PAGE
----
The crossbench peer has called on Philip Hammond to follow-up his announcement in last year’s Autumn Budget that first-time buyers would pay no stamp duty on homes costing less than £300,000 with a similar move for over-65s.
Currently, stamp duty is applied at zero per cent for the first £125,000 of a house purchase, two per cent for the next £125,000 and five per cent for the next £675,000.
But according to Lord Best, who has written a number of reports for Ministers on housing an ageing population, abolishing the tax for pensioners would ultimately bring in more funds for the tax-payer.
He told The Yorkshire Post: “The Treasury gets more money because there is a chain of people who also move and have to pay stamp duty.
“I think they might buy it, it is a nice easy one for them and you can do the sums. You get two-and-a-half moves as well as the older person’s move, on average, and you work out the gain, which is more than the loss.
“If you are down-sizing you are probably going to take some cash out of the deal, so you are going to buy somewhere worth less than the place you are selling.
“They are not getting any stamp duty from you buying the cheaper place, but the person buying your place, which is more valuable, you get the full stamp duty on that. If you don’t move and just rattle around there, they never would have got that.”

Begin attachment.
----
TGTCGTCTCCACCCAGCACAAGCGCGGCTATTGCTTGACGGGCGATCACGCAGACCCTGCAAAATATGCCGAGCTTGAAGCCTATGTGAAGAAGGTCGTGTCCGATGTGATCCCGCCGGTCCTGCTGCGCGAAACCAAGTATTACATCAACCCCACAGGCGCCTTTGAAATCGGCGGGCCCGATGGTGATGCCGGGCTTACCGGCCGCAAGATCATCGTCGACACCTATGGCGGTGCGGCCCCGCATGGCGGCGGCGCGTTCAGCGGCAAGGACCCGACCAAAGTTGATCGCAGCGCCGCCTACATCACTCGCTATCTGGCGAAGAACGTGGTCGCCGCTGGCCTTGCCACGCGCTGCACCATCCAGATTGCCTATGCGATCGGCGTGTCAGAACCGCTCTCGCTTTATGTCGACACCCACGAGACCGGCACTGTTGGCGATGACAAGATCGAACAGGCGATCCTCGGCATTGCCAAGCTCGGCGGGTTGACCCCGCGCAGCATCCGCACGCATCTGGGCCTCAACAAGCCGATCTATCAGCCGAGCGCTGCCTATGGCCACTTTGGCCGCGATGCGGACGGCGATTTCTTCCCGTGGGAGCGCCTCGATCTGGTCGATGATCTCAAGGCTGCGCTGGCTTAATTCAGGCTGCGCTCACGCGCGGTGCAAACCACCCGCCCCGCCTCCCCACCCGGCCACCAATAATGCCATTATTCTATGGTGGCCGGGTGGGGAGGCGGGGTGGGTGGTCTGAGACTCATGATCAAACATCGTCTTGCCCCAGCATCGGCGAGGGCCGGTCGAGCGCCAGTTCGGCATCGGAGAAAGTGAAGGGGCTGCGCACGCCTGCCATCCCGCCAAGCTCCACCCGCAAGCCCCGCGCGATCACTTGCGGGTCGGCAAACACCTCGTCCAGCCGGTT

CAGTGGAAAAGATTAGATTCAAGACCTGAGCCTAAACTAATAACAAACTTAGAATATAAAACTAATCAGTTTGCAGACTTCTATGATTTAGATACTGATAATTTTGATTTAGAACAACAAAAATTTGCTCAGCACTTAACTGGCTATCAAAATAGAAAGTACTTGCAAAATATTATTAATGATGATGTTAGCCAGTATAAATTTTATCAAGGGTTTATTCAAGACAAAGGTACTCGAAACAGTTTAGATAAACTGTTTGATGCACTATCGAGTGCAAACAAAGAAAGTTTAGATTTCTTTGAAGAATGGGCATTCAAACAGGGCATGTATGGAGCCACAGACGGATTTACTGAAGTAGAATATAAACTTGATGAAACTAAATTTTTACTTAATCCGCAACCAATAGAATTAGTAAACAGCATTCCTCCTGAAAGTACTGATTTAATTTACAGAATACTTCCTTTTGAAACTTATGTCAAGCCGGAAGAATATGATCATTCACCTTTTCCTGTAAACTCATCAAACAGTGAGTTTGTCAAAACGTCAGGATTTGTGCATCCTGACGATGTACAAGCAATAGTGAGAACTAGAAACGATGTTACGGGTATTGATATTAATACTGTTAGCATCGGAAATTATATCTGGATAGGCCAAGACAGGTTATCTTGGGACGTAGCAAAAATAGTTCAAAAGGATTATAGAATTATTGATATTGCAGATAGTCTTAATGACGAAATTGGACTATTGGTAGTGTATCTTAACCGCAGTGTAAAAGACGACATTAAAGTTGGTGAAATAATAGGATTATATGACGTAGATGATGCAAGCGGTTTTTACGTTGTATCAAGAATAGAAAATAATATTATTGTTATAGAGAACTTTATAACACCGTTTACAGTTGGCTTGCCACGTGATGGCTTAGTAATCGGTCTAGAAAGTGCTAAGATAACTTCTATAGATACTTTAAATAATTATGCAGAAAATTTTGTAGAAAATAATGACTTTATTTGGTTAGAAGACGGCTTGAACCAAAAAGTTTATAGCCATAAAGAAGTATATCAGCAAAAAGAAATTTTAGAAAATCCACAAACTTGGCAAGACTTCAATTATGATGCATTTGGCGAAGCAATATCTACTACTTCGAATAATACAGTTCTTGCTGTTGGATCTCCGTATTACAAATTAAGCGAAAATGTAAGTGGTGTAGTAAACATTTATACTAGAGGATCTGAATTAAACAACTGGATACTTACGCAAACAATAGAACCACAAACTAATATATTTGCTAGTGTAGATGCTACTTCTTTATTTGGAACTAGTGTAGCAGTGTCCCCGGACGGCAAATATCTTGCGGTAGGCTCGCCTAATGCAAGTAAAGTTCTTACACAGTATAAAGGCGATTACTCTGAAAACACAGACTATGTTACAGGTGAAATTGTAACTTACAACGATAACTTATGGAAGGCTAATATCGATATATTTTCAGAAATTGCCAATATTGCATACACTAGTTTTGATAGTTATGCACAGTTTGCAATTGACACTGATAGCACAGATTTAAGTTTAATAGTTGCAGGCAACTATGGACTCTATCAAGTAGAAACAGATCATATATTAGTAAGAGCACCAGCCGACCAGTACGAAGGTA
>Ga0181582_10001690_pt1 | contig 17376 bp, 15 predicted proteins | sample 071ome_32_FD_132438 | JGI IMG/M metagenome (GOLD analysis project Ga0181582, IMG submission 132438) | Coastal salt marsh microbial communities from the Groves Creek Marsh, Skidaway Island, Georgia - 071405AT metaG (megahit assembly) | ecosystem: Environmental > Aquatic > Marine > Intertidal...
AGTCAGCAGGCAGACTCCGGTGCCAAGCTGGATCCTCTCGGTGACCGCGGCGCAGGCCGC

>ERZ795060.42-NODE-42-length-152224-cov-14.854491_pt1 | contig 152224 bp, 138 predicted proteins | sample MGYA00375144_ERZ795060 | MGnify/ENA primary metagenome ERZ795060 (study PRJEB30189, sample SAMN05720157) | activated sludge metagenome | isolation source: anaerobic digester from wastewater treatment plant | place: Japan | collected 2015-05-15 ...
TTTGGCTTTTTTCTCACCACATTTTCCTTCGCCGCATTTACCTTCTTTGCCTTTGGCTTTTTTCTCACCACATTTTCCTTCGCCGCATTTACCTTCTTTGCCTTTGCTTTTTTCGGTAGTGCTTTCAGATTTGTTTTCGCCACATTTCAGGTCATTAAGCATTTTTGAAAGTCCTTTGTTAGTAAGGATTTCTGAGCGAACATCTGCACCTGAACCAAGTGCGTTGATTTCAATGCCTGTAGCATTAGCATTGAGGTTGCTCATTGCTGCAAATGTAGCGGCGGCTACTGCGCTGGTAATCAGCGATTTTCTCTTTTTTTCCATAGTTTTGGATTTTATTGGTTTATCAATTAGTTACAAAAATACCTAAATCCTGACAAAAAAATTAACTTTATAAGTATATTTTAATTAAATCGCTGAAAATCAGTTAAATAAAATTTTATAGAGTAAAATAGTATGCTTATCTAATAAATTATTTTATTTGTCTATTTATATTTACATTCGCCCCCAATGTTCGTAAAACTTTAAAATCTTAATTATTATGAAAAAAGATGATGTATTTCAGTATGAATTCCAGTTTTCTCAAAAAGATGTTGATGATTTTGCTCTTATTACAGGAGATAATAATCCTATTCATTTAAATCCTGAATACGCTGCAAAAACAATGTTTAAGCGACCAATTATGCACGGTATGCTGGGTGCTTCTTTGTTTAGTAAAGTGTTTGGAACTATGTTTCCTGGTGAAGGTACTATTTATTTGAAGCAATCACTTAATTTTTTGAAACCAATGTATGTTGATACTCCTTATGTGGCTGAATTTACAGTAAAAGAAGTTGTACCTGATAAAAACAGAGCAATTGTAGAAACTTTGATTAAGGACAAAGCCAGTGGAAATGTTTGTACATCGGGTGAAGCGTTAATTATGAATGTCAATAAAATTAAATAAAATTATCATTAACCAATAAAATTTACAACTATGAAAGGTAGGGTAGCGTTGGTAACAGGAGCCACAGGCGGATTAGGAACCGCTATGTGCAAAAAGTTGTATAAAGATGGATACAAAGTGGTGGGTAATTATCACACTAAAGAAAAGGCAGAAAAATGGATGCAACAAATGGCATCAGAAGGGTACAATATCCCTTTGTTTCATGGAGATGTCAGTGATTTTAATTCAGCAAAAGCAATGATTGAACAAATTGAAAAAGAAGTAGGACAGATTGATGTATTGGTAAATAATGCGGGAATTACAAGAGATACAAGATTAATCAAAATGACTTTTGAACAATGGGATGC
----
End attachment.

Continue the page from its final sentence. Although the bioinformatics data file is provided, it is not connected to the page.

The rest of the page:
Lord Best, who lives near Tadcaster, said that by ending stamp duty and making it easier for pensioners to move house, often to be nearer their families, it was less likely that older people would remain in unsuitable large homes.
This would mean fewer problems in their old age caused by accidents, resulting in less pressure on the NHS and social care.
He added: “If you get in a helicopter over Harrogate, all of the housing is three-bedroom housing with gardens, though there are some small blocks of flats.
“If you take your helicopter and keep going to Penzance, England is three-bedroom houses, a lot of these are occupied by two or one person and that is OK when they are 65, not so good when they are 75 and hopeless when they are 85.
“What they need to think about is don’t wait for a crisis, move now when you can and free up these houses for the next generation.”
Yesterday, MP Boris Johnson demanded that stamp duty should be cut to prevent property developers forming an ‘oligopoly’ over the housing market,
The former foreign secretary said young people are being prevented from getting on the housing ladder because of the ‘absurdly high’ levy.